The Feinstein Institute for Medical Research and TheraSource LLC, a Long Island-based biotech company, announce today that they have received a Phase I Small Business Technology Transfer (STTR) grant from the National Institutes of Health’s (NIH) National Institute of General Medical Sciences (NIGMS) to evaluate the effectiveness of a new drug for the treatment of sepsis. If proven correct, this therapy has the potential to reduce tissue damage and organ deterioration associated with sepsis all to help prevent loss of life.
Sepsis is a life-threatening, body-wide immune system reaction to an infection, which commonly presents symptoms such as fever, swelling, pain, fast heart rate, difficulty breathing, chills and disorientation. It affects more than a million Americans annually — up to 50 percent of whom die.
This study, led by Max Brenner, MD, PhD, director of drug discovery at TheraSource, and Haichao Wang, PhD, professor and director of the Feinstein Institute’s Laboratory of Emergency Medicine will be testing whether TSA521, Dr. Wang’s invention derived from the herbal component tanshinone, can help reduce the effects of sepsis. Dr. Wang and his research team previously found that chemical derivatives of tanshinone, a component from the Chinese medicinal herb danshen or red sage (Salvia miltiorrhiza), suppressed the release of damage-causing molecules in sepsis and improved survival rates in preclinical models of lethal sepsis.
“Researchers at the Feinstein Institute seek opportunities to develop their discoveries for commercialization through biotech companies like TheraSource so that patients can benefit,” said Kevin J. Tracey, MD, president and CEO of the Feinstein Institute for Medical Research.
“This grant is a first step in the process of developing TSA521 towards clinical use — our research team is grateful for the NIH’s support,” said Dr. Wang. “We are pleased to collaborate with TheraSource in an effort to develop a potential new therapy for patients suffering from sepsis, building on the work of other accomplished Feinstein Institute investigators such as Drs. John D’Angelo, Lance Becker, Kevin J. Tracey, Ping Wang, Yousef Al-Abed, and Wei Li.”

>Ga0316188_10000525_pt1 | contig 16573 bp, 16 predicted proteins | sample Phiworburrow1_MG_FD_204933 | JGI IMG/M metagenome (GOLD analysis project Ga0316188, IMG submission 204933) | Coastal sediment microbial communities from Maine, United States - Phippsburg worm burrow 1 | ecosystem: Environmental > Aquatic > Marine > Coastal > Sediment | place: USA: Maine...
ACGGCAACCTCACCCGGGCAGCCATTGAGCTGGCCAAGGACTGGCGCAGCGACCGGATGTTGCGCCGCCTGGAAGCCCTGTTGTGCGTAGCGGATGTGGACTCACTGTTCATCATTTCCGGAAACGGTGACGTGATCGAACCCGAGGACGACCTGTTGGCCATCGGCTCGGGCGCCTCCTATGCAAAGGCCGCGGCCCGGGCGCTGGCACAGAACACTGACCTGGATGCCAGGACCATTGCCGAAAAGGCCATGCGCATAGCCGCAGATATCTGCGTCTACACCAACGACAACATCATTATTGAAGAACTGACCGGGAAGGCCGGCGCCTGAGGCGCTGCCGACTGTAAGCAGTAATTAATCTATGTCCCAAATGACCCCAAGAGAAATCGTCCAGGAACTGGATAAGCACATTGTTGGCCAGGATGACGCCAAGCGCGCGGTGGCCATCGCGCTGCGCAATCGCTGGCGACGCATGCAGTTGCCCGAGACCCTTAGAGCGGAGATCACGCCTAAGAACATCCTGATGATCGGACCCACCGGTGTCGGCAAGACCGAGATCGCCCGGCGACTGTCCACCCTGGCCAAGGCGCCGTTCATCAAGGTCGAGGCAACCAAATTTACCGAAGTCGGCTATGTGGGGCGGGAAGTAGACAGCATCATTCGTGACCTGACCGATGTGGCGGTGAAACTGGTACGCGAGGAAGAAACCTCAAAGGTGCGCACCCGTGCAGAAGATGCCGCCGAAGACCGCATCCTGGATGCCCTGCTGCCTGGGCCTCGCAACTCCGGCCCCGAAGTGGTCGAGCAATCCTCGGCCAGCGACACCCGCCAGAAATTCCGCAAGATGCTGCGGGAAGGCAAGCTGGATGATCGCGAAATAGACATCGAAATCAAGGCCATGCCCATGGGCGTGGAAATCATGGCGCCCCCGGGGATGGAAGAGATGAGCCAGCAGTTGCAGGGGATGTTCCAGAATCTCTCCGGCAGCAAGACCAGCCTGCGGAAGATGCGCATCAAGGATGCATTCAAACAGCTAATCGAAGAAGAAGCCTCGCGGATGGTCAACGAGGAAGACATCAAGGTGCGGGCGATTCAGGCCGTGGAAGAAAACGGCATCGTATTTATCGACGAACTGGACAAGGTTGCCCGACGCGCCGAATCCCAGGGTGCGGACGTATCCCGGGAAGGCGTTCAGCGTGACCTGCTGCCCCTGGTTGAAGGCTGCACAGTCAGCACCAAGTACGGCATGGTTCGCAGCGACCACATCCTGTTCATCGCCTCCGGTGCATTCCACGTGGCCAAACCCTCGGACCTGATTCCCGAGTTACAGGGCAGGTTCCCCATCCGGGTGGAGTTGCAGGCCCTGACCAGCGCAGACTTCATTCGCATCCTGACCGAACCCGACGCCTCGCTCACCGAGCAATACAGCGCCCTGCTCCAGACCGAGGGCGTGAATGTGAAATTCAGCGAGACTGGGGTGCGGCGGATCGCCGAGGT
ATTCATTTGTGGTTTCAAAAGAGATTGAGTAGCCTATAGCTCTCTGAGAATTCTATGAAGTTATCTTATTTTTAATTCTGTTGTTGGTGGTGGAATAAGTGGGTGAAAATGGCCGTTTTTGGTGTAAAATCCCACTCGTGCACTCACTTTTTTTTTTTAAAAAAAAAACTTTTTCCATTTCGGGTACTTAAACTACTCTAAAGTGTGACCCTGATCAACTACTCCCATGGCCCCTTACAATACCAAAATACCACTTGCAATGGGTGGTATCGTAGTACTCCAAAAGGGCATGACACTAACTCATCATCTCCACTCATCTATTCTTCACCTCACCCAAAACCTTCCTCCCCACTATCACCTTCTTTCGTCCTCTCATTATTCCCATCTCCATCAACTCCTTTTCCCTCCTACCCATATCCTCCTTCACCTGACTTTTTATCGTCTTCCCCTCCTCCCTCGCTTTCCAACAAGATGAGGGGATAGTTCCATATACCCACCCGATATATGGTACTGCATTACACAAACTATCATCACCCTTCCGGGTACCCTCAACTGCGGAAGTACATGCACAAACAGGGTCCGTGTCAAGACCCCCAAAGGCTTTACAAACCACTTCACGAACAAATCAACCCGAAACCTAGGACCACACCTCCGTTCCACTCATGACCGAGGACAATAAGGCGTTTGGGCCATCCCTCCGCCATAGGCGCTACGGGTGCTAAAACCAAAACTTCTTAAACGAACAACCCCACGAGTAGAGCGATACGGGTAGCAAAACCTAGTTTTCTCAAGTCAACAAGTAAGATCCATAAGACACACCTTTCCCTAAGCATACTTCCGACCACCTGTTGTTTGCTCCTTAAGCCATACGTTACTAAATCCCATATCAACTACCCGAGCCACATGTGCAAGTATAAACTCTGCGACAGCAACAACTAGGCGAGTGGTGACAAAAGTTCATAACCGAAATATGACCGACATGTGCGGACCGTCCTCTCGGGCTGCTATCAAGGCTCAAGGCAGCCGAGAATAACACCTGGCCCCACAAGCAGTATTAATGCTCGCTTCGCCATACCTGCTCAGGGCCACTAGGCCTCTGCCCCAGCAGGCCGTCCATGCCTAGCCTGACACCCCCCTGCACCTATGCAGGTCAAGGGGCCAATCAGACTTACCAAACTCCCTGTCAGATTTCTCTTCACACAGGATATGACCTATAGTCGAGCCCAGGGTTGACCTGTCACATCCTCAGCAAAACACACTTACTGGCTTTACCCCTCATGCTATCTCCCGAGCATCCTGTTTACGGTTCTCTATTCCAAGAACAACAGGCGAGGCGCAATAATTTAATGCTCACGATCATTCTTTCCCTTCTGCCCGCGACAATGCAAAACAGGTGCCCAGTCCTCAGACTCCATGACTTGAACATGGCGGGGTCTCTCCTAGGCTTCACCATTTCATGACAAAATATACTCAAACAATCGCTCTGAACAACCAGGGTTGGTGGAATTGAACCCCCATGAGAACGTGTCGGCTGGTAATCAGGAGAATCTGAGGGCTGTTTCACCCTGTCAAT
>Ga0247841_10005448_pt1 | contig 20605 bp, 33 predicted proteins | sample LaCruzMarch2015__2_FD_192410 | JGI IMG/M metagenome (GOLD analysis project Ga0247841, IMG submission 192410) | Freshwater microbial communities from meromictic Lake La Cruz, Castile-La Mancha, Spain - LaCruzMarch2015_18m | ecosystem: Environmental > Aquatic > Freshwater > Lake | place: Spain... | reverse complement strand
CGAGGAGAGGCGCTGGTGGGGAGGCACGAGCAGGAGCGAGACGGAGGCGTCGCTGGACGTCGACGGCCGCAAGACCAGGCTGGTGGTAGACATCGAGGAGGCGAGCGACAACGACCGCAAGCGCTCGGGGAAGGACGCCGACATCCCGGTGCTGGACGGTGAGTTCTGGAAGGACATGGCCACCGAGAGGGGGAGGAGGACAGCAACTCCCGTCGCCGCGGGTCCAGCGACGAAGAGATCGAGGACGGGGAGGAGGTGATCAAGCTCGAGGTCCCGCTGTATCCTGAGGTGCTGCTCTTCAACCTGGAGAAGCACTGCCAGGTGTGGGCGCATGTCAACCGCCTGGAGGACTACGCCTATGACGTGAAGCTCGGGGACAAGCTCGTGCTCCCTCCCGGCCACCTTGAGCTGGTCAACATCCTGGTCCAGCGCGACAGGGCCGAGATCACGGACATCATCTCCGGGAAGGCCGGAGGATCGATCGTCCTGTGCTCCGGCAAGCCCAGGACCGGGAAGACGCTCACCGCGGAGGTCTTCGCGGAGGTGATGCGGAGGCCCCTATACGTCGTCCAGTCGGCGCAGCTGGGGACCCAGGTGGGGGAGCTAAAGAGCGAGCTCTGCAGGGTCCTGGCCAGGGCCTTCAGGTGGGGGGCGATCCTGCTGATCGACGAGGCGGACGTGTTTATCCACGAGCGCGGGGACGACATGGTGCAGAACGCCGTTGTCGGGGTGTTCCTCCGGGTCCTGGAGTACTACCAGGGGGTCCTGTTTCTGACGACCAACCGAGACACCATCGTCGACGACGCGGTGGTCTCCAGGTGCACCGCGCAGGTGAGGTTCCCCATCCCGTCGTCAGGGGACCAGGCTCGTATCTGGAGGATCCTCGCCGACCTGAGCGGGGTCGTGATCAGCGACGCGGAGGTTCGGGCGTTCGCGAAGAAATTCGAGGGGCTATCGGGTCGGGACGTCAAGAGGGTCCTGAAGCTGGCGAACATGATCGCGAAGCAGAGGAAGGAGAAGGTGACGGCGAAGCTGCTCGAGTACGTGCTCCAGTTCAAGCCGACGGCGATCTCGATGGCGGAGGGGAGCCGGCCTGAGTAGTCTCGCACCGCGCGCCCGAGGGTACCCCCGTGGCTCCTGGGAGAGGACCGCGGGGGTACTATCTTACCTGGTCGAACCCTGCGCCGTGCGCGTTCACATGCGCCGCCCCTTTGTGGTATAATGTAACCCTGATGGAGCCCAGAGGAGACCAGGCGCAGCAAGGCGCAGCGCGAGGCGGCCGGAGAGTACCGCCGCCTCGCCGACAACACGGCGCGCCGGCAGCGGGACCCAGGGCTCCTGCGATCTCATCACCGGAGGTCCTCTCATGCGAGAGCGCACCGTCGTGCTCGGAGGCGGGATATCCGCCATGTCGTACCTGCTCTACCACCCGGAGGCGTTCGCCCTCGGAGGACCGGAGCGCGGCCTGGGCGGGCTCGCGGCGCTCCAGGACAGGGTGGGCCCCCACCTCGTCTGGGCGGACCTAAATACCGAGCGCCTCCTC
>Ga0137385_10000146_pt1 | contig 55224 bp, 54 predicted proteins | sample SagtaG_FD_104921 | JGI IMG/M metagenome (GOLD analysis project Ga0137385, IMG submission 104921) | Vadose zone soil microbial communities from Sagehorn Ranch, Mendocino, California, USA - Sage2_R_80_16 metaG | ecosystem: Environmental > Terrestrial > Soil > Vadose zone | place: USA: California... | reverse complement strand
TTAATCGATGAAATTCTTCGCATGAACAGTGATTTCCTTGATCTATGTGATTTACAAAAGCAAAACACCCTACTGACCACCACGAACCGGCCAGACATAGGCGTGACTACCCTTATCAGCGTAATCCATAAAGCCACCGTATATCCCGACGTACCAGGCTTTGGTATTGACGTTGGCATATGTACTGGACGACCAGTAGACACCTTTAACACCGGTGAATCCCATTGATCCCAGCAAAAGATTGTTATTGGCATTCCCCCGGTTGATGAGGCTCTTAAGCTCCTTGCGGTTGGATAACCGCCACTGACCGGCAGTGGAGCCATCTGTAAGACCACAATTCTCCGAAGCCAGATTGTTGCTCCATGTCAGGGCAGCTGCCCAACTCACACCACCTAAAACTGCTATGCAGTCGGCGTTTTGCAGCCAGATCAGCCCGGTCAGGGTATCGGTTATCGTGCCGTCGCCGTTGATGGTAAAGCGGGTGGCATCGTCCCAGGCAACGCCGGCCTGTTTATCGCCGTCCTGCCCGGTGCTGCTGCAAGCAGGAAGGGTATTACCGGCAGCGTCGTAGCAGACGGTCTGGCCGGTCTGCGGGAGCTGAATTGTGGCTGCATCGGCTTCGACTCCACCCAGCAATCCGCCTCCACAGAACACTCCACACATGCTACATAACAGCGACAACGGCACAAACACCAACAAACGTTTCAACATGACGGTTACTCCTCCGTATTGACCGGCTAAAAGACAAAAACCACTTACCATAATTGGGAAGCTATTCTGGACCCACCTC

The study will have two phases. First it will determine TSA521’s optimal dose to treat sepsis. It will also examine TSA521’s safety and pharmacological parameters.
“The highly competitive Small Business Technology Transfer program provides critical funding to emerging bioscience companies to pursue innovative research with the potential to impact human health and society,” said Dr. Brenner. “We are honored to be selected for this type of program. Based on our preliminary studies, we feel that TSA521 has the potential to be developed as an effective therapeutic agent to treat patients with sepsis and septic shock and mitigate the damage caused by the condition.”
About the Feinstein Institute
The Feinstein Institute for Medical Research is the research arm of Northwell Health, the largest healthcare provider in New York. Home to 50 research laboratories and to clinical research throughout dozens of hospitals and outpatient facilities, the 3,500 researchers and staff of the Feinstein are making breakthroughs in molecular medicine, genetics, oncology, brain research, mental health, autoimmunity, and bioelectronic medicine – a new field of science that has the potential to revolutionize medicine. For more information about how we empower imagination and pioneer discovery, visit FeinsteinInstitute.org.
TheraSource was founded in 2004 and registered in New York State as a limited liability company (LLC). TheraSource is driven, in large part, by developing novel anti-inflammatory agents such as recombinant proteins and peptides, for therapeutic use. TheraSource’s intellectual property portfolio has 14 patents covering 5 molecules for different disease indications, with three technologies being prioritized for preclinical development. At the moment, technologies being developed by TheraSource are at various stages of development, and the company is seeking partnerships to move them toward clinical stages. For more information, visit www.therasourceinc.com.
Heather E. Ball